It’s the day before the last day of the year, so I thought I’d share some of my more recent reads with you before I start digging into the fabulous new books I got for Christmas!
The Things They Carried
by Tim O’Brien
This book is a collection of short stories first published in 1990 which tell the interconnected tales of a group of soldiers during the Vietnam war. All are quite heartbreaking, especially the first, which lends its title to the book. If you think you’ve heard it all, you might just be surprised at how fresh, original and moving this collection is.
Prescription for a Healthy Nation: A New Approach to Improving Our Lives by Fixing Our Everyday World
by Tom Farley and Deborah A. Cohen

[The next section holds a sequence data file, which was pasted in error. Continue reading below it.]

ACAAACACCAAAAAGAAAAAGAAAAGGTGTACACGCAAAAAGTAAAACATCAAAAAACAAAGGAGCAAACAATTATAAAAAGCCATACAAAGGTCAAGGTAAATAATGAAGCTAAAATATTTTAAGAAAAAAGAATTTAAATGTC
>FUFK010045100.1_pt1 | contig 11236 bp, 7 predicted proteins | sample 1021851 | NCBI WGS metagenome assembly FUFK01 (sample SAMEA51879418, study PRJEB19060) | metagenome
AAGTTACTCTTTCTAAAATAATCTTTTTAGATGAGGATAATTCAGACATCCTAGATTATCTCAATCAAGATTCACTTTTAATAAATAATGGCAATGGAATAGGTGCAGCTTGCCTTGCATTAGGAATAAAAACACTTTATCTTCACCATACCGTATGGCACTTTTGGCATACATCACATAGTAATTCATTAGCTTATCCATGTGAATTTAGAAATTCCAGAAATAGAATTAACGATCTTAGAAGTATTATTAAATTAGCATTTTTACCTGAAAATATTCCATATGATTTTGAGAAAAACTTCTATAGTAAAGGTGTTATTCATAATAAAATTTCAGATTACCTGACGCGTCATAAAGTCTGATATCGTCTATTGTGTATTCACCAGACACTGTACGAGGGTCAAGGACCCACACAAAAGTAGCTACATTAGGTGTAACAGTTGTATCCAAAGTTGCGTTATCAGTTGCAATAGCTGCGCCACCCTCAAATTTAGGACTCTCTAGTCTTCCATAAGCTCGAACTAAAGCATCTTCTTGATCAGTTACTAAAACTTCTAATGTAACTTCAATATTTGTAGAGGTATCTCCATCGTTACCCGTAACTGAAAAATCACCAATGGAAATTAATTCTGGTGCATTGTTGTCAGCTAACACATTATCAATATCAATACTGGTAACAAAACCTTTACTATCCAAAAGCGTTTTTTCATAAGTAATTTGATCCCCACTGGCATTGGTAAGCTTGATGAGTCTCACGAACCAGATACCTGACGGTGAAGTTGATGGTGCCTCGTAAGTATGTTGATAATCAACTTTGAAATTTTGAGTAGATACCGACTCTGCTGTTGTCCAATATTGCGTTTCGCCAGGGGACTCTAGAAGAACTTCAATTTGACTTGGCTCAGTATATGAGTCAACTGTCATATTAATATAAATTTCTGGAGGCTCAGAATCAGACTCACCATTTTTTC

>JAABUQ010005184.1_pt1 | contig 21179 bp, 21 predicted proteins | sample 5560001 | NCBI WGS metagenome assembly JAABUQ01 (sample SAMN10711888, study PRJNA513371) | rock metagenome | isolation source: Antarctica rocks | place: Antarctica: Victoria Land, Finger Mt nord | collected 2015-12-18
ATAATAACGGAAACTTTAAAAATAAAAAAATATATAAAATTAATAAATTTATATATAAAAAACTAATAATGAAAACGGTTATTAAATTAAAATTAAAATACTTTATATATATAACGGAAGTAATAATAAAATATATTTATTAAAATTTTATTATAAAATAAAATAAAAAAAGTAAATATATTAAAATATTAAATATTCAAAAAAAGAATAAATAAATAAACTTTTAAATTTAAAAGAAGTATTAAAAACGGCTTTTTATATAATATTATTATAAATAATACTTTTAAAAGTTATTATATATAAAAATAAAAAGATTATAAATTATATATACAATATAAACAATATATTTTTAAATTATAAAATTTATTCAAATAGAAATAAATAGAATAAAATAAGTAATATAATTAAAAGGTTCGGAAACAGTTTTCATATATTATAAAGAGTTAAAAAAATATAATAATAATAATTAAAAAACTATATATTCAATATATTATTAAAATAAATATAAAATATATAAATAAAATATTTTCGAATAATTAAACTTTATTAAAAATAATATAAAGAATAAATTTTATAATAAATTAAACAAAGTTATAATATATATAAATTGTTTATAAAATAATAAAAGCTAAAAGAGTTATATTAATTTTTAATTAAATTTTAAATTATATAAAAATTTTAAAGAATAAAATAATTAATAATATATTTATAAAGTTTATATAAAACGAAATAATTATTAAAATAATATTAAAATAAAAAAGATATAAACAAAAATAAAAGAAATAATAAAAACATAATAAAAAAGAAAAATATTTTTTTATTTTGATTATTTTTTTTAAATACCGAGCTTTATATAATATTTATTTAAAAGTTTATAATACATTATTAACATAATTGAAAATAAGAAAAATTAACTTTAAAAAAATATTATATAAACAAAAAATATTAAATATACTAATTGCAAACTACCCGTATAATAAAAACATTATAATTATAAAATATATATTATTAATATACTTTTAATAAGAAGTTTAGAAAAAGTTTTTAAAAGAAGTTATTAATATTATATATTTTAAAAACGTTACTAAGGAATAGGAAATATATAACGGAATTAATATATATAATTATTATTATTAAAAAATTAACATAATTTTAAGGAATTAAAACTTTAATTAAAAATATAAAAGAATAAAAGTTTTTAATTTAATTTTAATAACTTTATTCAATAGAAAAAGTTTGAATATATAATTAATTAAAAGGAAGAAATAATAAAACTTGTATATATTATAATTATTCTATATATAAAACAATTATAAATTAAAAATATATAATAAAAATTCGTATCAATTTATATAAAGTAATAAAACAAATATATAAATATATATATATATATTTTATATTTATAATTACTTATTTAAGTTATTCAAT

I enjoyed this book like only a public health geek can. The premise is that although Americans often think we have the free choice to exercise, smoke and drink less, and eat healthier, our environments are often set up to make these things more difficult for us than they need to be (and often to the benefit of large corporations). The authors argue that to some extent, we should try to change our environment in order to make us healthier — for example, demanding sidewalks in our neighborhoods to allow us to walk from point A to point B, creating more space for vegetables and healthy foods in our grocery stores (seriously, does there need to be an entire aisle devoted to soda?), preventing the sale of chilled beer at gas stations in order to reduce the risk of drinking and driving. Some of their ideas are controversial, but they make the point that there are plenty of ways in which our health and safety are already regulated, which we may take for granted. Anyone want to go back to the good ole’ days of smoking in the office? Cars sold without seat belts and with doors that fly open upon impact? No fluoride in the water supply? They argue that these and other small changes could make huge differences in keeping us safe and healthy. Certainly an interesting read, especially for public health folks that like to rely on the model that increasing knowledge will lead to healthier behavior. That’s not always the case, of course, and this book tries to provide a few solutions to that dilemma.